Feb 5, 2013 at 4:21 am #1298872
Hi all, first time caller here (well other than buying something in Gear Swap), I'm hoping someone can enlighten me on the finer points of backpacking light in my situation.
Background is that I'm an experienced hiker/backpacker but I am trying to start integrating some of the ultralight methods. I've read TONS on all of your blogs and on this forum but I am still getting stuck on one aspect.
I currently have an REI Half Dome 2 tent. If you're not familiar, it's a basic, full featured, heavy 2 person tent. For budget reasons it will be a few months before I can get a tarp of some kind. First off, if I camp in my beloved Shenandoah (I live near DC) with just the fly and groundsheet to save weight and start simulating tarp camping, will I wake up with a wet sleeping bag? Does a covering of some kind help with condensation build up? Will leaving the rainfly flaps open help prevent this moisture from settling (cross breezes?) or will it not matter and I'll probably get a little wet either way? I'm assuming a general humid day in SNP (the typical from late Spring to mid-Fall).
Next, when I buy a tarp, will I automatically want a bivy or bug nest, or can I get by initially with just a tarp, some basic groundsheet under me, and my sleeping bag? I don't mind some bugs, and my personal experience in the summer of Shenandoah is that the bugs suck, but aren't anywhere close to the Biblical swarms I've met in Alaska. On truly hot, muggy nights in the deep summer, people don't actually camp in bivies, do they? I just can't imagine that they breathe enough. Sorry I'm rambling here, guess I'm trying to understand if coverings like bivies and tarps are ALWAYS needed in the humid East to prevent moisture buildup, or if you can Cowboy camp (I've never tried) when there is no rain. When I've gone out West this would make sense to me, because it is so much drier.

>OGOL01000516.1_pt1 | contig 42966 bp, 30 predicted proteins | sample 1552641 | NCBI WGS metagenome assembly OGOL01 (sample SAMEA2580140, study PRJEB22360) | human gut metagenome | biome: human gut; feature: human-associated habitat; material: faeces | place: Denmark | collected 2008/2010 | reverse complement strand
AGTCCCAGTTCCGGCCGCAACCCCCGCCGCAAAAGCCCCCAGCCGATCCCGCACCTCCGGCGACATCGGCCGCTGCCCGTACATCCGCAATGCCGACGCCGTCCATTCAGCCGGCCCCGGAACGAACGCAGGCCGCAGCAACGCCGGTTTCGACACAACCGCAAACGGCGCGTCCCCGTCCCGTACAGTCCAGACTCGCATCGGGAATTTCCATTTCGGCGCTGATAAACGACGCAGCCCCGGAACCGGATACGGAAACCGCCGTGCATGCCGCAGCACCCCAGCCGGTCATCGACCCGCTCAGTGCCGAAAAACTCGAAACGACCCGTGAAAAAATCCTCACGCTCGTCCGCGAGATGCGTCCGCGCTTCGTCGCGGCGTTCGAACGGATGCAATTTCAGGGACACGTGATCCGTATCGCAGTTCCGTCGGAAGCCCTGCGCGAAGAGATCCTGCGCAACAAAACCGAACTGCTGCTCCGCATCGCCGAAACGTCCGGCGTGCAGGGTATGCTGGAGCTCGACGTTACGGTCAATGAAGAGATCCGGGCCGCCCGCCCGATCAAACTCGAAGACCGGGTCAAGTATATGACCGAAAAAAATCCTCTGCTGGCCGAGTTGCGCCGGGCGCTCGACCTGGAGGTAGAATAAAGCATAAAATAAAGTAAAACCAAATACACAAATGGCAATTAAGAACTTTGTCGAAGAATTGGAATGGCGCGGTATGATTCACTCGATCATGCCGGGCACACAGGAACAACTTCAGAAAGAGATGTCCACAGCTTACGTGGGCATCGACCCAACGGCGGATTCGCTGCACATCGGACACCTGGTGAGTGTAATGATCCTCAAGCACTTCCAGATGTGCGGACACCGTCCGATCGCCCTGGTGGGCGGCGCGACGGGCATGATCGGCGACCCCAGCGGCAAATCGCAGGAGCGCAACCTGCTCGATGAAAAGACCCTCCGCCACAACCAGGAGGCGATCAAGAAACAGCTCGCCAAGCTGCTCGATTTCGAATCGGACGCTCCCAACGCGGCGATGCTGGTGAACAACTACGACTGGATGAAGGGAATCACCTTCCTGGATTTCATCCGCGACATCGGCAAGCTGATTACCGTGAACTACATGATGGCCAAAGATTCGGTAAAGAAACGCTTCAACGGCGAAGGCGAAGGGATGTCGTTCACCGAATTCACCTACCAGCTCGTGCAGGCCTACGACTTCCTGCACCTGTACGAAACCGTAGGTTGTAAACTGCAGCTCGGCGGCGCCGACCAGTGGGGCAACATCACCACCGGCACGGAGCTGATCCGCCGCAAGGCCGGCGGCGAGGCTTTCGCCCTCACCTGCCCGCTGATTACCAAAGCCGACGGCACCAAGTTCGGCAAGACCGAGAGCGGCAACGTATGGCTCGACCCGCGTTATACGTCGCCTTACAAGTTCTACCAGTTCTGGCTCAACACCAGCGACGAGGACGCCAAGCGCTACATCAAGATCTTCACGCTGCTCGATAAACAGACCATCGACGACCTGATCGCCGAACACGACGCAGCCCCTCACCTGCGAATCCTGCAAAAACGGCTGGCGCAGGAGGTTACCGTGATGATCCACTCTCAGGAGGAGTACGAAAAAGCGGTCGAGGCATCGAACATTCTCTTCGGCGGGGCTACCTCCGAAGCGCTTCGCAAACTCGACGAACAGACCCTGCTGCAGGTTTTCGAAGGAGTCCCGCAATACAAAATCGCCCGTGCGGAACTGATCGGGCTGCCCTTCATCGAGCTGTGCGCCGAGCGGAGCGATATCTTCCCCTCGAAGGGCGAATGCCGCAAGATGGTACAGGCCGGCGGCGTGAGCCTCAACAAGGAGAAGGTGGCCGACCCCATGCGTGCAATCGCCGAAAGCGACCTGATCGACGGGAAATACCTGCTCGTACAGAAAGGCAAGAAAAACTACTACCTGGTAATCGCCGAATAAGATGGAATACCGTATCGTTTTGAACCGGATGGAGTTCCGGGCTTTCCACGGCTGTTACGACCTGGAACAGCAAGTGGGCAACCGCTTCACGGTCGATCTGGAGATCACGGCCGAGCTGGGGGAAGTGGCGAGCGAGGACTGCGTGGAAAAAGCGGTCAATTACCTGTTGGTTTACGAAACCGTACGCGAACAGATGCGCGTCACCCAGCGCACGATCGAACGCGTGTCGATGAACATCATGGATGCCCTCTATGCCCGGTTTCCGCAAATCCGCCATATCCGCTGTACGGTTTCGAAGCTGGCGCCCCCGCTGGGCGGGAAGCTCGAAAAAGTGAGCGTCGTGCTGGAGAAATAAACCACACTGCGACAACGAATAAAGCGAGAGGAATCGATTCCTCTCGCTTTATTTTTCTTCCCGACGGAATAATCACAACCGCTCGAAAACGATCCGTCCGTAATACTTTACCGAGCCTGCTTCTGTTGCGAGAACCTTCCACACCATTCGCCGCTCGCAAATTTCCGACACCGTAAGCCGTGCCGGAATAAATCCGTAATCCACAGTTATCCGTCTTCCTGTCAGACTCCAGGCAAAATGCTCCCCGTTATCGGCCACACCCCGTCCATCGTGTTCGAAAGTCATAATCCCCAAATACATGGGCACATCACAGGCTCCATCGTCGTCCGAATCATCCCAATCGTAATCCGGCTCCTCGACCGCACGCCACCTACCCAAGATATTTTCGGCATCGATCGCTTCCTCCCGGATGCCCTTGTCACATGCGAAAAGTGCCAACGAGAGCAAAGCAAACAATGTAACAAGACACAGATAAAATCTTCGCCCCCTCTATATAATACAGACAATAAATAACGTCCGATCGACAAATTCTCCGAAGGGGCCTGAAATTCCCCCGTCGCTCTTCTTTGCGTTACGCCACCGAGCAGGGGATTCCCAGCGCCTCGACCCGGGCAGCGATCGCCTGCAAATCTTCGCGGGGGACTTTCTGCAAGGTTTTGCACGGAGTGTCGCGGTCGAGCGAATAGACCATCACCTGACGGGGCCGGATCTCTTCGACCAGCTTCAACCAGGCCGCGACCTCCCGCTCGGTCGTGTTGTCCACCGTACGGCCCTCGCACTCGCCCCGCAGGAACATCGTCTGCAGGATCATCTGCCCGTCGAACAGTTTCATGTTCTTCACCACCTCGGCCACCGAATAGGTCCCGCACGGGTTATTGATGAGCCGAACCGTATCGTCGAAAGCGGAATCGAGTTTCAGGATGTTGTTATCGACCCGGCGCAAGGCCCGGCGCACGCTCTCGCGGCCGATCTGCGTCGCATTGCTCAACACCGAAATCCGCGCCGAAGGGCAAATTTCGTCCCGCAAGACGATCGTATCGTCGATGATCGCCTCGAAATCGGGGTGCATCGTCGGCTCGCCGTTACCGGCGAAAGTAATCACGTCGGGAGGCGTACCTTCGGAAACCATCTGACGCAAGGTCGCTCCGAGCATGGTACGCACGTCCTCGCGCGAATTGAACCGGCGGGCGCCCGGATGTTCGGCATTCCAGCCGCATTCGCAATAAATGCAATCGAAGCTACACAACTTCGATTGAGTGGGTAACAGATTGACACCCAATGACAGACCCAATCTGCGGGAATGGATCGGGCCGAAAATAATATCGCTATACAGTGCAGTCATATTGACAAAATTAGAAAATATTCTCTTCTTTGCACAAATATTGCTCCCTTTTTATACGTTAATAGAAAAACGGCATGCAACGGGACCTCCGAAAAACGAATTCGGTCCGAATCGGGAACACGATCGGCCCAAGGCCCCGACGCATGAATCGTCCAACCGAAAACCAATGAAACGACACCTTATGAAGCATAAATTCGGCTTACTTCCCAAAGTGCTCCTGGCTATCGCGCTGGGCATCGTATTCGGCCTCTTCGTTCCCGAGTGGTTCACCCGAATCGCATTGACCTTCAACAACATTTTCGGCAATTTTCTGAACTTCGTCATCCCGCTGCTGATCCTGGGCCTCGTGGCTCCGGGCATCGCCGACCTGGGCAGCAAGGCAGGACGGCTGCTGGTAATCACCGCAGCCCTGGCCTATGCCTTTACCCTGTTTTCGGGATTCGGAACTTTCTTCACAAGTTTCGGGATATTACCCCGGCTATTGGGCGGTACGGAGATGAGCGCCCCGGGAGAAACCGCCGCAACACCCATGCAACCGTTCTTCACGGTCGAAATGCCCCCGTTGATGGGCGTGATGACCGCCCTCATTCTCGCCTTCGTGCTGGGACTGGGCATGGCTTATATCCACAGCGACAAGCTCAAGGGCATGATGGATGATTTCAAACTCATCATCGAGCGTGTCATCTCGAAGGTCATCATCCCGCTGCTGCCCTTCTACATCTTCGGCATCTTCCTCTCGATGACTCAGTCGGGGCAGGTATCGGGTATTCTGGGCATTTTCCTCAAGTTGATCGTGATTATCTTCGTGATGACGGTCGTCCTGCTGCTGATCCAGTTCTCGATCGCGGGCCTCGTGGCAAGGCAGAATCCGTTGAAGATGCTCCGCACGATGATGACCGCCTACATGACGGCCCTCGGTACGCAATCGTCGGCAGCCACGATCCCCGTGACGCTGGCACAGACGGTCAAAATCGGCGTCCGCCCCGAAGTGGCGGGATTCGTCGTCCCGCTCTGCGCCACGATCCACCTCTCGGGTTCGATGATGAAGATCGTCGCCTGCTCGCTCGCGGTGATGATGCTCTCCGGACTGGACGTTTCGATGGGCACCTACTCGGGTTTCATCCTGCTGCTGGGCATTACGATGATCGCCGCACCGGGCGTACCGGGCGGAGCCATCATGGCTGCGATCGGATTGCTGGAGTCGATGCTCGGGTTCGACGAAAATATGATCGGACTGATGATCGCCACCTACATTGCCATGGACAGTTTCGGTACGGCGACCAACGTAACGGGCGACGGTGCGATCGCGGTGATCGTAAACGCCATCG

For reference, when I first try this I will likely have a MYOG Tyvek groundsheet, and I'll probably buy a Campmor/Equinox tarp (maaayyybe will have saved the dough for an MLD or GG by then). A bivy will likely come in the form of a MYOG Tyvek as well, unless you all convince me that I will definitely, absolutely want a bug net for my face in Shenandoah in the summer. Also probably worth mentioning that I will mostly be doing weekend to 5 day trips at most for the forseeable future. Life's too busy right now to drop off the grid for weeks at a time.
THANKS for reading this ridiculously long post, and for your advice!Feb 5, 2013 at 4:47 am #1950968
I used a tarp and bivy while backpacking in your neck of the woods. I used a Gossamer Gear SpinnTwinn and then "upgraded" to a cuben MLD tarp. I opted for a all-net hood MLD Superlight bivy instead of just a head net (too limited for true bug coverage in the summer) or a bug nest. I found the all-net hood Superlight to be wonderful, even in the middle of the summer. The non-net material felt like a silk sheet when going to sleep without any insulation (though I always had a little bit of insulation for the inevitable wee hours of even the hottest nights).
If you live in the DC area, you should check out DC UL Backpacking for some like-minded folks.Feb 5, 2013 at 5:33 am #1950974